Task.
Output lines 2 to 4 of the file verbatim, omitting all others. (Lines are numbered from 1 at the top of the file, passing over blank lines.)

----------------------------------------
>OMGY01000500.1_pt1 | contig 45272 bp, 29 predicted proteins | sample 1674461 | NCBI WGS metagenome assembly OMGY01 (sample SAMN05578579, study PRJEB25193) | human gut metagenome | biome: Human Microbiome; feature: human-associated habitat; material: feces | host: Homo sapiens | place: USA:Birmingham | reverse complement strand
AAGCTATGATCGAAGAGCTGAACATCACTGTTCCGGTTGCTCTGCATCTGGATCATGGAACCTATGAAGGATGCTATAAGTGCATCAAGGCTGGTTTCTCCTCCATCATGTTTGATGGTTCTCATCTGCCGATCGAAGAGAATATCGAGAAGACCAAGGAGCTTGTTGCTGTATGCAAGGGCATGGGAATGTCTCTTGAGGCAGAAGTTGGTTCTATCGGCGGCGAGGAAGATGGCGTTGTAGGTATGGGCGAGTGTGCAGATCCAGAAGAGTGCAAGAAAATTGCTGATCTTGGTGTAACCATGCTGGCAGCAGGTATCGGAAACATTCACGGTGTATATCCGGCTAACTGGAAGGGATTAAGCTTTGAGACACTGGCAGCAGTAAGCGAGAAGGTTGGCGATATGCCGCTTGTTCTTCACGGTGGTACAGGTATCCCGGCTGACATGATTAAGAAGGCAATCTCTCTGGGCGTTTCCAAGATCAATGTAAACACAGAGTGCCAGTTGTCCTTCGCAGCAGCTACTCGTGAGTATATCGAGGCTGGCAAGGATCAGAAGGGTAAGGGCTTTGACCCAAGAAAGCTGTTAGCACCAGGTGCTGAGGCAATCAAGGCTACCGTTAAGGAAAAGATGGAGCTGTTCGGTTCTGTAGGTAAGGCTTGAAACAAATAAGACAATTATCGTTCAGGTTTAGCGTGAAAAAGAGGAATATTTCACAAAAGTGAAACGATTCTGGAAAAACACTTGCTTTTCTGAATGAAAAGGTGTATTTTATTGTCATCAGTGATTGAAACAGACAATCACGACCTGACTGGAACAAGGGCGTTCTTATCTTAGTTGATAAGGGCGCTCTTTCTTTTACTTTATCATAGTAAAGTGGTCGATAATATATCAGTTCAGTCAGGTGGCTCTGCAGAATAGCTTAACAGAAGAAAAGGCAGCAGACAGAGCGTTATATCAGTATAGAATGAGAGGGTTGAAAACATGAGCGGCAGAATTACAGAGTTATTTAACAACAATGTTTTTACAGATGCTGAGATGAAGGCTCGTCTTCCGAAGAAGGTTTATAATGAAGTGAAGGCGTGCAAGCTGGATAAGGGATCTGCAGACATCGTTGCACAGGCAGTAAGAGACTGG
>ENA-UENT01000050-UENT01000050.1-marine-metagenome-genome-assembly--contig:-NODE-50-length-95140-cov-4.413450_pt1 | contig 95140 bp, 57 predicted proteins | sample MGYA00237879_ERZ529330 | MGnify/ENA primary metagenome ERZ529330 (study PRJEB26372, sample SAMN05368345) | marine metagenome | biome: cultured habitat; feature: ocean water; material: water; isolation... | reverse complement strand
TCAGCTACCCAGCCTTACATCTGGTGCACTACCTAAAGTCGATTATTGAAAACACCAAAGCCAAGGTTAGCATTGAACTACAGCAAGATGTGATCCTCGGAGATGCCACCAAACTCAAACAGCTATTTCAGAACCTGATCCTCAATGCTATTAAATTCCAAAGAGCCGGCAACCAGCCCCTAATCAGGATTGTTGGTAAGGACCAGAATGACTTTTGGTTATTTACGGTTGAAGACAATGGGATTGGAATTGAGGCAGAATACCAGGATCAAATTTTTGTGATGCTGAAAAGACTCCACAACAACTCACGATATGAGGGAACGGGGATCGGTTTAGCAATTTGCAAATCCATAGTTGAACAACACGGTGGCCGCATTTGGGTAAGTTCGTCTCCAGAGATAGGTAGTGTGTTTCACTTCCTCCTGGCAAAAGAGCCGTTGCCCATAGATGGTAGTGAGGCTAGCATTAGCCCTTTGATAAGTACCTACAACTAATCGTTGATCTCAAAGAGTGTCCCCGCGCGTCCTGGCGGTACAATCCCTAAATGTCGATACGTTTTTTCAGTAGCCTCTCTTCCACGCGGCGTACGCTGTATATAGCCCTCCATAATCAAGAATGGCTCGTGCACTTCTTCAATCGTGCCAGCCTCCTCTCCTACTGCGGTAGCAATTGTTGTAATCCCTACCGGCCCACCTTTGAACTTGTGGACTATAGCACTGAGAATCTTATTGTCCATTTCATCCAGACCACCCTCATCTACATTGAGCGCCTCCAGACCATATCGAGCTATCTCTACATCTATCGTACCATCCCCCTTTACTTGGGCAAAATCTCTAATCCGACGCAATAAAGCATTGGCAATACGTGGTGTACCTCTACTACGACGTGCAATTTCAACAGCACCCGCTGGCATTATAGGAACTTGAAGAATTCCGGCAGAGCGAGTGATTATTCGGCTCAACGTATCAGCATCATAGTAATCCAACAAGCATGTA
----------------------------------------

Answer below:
AAGCTATGATCGAAGAGCTGAACATCACTGTTCCGGTTGCTCTGCATCTGGATCATGGAACCTATGAAGGATGCTATAAGTGCATCAAGGCTGGTTTCTCCTCCATCATGTTTGATGGTTCTCATCTGCCGATCGAAGAGAATATCGAGAAGACCAAGGAGCTTGTTGCTGTATGCAAGGGCATGGGAATGTCTCTTGAGGCAGAAGTTGGTTCTATCGGCGGCGAGGAAGATGGCGTTGTAGGTATGGGCGAGTGTGCAGATCCAGAAGAGTGCAAGAAAATTGCTGATCTTGGTGTAACCATGCTGGCAGCAGGTATCGGAAACATTCACGGTGTATATCCGGCTAACTGGAAGGGATTAAGCTTTGAGACACTGGCAGCAGTAAGCGAGAAGGTTGGCGATATGCCGCTTGTTCTTCACGGTGGTACAGGTATCCCGGCTGACATGATTAAGAAGGCAATCTCTCTGGGCGTTTCCAAGATCAATGTAAACACAGAGTGCCAGTTGTCCTTCGCAGCAGCTACTCGTGAGTATATCGAGGCTGGCAAGGATCAGAAGGGTAAGGGCTTTGACCCAAGAAAGCTGTTAGCACCAGGTGCTGAGGCAATCAAGGCTACCGTTAAGGAAAAGATGGAGCTGTTCGGTTCTGTAGGTAAGGCTTGAAACAAATAAGACAATTATCGTTCAGGTTTAGCGTGAAAAAGAGGAATATTTCACAAAAGTGAAACGATTCTGGAAAAACACTTGCTTTTCTGAATGAAAAGGTGTATTTTATTGTCATCAGTGATTGAAACAGACAATCACGACCTGACTGGAACAAGGGCGTTCTTATCTTAGTTGATAAGGGCGCTCTTTCTTTTACTTTATCATAGTAAAGTGGTCGATAATATATCAGTTCAGTCAGGTGGCTCTGCAGAATAGCTTAACAGAAGAAAAGGCAGCAGACAGAGCGTTATATCAGTATAGAATGAGAGGGTTGAAAACATGAGCGGCAGAATTACAGAGTTATTTAACAACAATGTTTTTACAGATGCTGAGATGAAGGCTCGTCTTCCGAAGAAGGTTTATAATGAAGTGAAGGCGTGCAAGCTGGATAAGGGATCTGCAGACATCGTTGCACAGGCAGTAAGAGACTGG
>ENA-UENT01000050-UENT01000050.1-marine-metagenome-genome-assembly--contig:-NODE-50-length-95140-cov-4.413450_pt1 | contig 95140 bp, 57 predicted proteins | sample MGYA00237879_ERZ529330 | MGnify/ENA primary metagenome ERZ529330 (study PRJEB26372, sample SAMN05368345) | marine metagenome | biome: cultured habitat; feature: ocean water; material: water; isolation... | reverse complement strand
TCAGCTACCCAGCCTTACATCTGGTGCACTACCTAAAGTCGATTATTGAAAACACCAAAGCCAAGGTTAGCATTGAACTACAGCAAGATGTGATCCTCGGAGATGCCACCAAACTCAAACAGCTATTTCAGAACCTGATCCTCAATGCTATTAAATTCCAAAGAGCCGGCAACCAGCCCCTAATCAGGATTGTTGGTAAGGACCAGAATGACTTTTGGTTATTTACGGTTGAAGACAATGGGATTGGAATTGAGGCAGAATACCAGGATCAAATTTTTGTGATGCTGAAAAGACTCCACAACAACTCACGATATGAGGGAACGGGGATCGGTTTAGCAATTTGCAAATCCATAGTTGAACAACACGGTGGCCGCATTTGGGTAAGTTCGTCTCCAGAGATAGGTAGTGTGTTTCACTTCCTCCTGGCAAAAGAGCCGTTGCCCATAGATGGTAGTGAGGCTAGCATTAGCCCTTTGATAAGTACCTACAACTAATCGTTGATCTCAAAGAGTGTCCCCGCGCGTCCTGGCGGTACAATCCCTAAATGTCGATACGTTTTTTCAGTAGCCTCTCTTCCACGCGGCGTACGCTGTATATAGCCCTCCATAATCAAGAATGGCTCGTGCACTTCTTCAATCGTGCCAGCCTCCTCTCCTACTGCGGTAGCAATTGTTGTAATCCCTACCGGCCCACCTTTGAACTTGTGGACTATAGCACTGAGAATCTTATTGTCCATTTCATCCAGACCACCCTCATCTACATTGAGCGCCTCCAGACCATATCGAGCTATCTCTACATCTATCGTACCATCCCCCTTTACTTGGGCAAAATCTCTAATCCGACGCAATAAAGCATTGGCAATACGTGGTGTACCTCTACTACGACGTGCAATTTCAACAGCACCCGCTGGCATTATAGGAACTTGAAGAATTCCGGCAGAGCGAGTGATTATTCGGCTCAACGTATCAGCATCATAGTAATCCAACAAGCATGTA